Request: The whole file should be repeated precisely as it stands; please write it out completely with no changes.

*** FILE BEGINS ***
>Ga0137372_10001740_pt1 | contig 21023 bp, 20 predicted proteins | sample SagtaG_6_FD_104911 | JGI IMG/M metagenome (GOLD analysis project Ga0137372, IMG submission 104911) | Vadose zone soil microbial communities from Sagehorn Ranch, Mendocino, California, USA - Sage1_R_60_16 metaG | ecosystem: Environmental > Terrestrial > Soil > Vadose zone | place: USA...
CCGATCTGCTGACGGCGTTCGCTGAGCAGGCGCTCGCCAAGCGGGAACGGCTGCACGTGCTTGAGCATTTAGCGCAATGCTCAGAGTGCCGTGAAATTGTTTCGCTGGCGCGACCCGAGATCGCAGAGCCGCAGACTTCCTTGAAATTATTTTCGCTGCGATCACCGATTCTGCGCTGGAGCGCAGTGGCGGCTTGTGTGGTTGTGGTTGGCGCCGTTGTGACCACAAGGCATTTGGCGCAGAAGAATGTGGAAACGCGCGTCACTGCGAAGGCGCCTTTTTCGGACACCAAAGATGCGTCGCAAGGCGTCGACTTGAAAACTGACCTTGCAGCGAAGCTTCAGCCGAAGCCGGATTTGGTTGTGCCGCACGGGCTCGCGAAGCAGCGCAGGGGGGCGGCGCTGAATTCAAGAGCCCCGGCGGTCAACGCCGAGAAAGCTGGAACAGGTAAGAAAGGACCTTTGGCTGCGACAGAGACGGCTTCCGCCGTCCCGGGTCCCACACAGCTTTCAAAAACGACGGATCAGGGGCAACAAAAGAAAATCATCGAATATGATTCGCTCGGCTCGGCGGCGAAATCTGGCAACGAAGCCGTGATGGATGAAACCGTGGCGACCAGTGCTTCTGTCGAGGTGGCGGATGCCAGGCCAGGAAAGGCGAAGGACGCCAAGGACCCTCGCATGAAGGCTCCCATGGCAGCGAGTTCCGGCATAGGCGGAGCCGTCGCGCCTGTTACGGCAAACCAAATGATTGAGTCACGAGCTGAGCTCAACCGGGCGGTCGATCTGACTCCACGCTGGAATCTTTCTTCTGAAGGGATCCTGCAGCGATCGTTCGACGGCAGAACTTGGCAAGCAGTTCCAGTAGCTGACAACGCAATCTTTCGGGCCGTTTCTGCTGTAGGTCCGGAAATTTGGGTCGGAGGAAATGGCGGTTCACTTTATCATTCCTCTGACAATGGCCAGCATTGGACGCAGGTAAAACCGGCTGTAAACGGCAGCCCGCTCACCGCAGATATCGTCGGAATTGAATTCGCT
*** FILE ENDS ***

>Ga0137372_10001740_pt1 | contig 21023 bp, 20 predicted proteins | sample SagtaG_6_FD_104911 | JGI IMG/M metagenome (GOLD analysis project Ga0137372, IMG submission 104911) | Vadose zone soil microbial communities from Sagehorn Ranch, Mendocino, California, USA - Sage1_R_60_16 metaG | ecosystem: Environmental > Terrestrial > Soil > Vadose zone | place: USA...
CCGATCTGCTGACGGCGTTCGCTGAGCAGGCGCTCGCCAAGCGGGAACGGCTGCACGTGCTTGAGCATTTAGCGCAATGCTCAGAGTGCCGTGAAATTGTTTCGCTGGCGCGACCCGAGATCGCAGAGCCGCAGACTTCCTTGAAATTATTTTCGCTGCGATCACCGATTCTGCGCTGGAGCGCAGTGGCGGCTTGTGTGGTTGTGGTTGGCGCCGTTGTGACCACAAGGCATTTGGCGCAGAAGAATGTGGAAACGCGCGTCACTGCGAAGGCGCCTTTTTCGGACACCAAAGATGCGTCGCAAGGCGTCGACTTGAAAACTGACCTTGCAGCGAAGCTTCAGCCGAAGCCGGATTTGGTTGTGCCGCACGGGCTCGCGAAGCAGCGCAGGGGGGCGGCGCTGAATTCAAGAGCCCCGGCGGTCAACGCCGAGAAAGCTGGAACAGGTAAGAAAGGACCTTTGGCTGCGACAGAGACGGCTTCCGCCGTCCCGGGTCCCACACAGCTTTCAAAAACGACGGATCAGGGGCAACAAAAGAAAATCATCGAATATGATTCGCTCGGCTCGGCGGCGAAATCTGGCAACGAAGCCGTGATGGATGAAACCGTGGCGACCAGTGCTTCTGTCGAGGTGGCGGATGCCAGGCCAGGAAAGGCGAAGGACGCCAAGGACCCTCGCATGAAGGCTCCCATGGCAGCGAGTTCCGGCATAGGCGGAGCCGTCGCGCCTGTTACGGCAAACCAAATGATTGAGTCACGAGCTGAGCTCAACCGGGCGGTCGATCTGACTCCACGCTGGAATCTTTCTTCTGAAGGGATCCTGCAGCGATCGTTCGACGGCAGAACTTGGCAAGCAGTTCCAGTAGCTGACAACGCAATCTTTCGGGCCGTTTCTGCTGTAGGTCCGGAAATTTGGGTCGGAGGAAATGGCGGTTCACTTTATCATTCCTCTGACAATGGCCAGCATTGGACGCAGGTAAAACCGGCTGTAAACGGCAGCCCGCTCACCGCAGATATCGTCGGAATTGAATTCGCT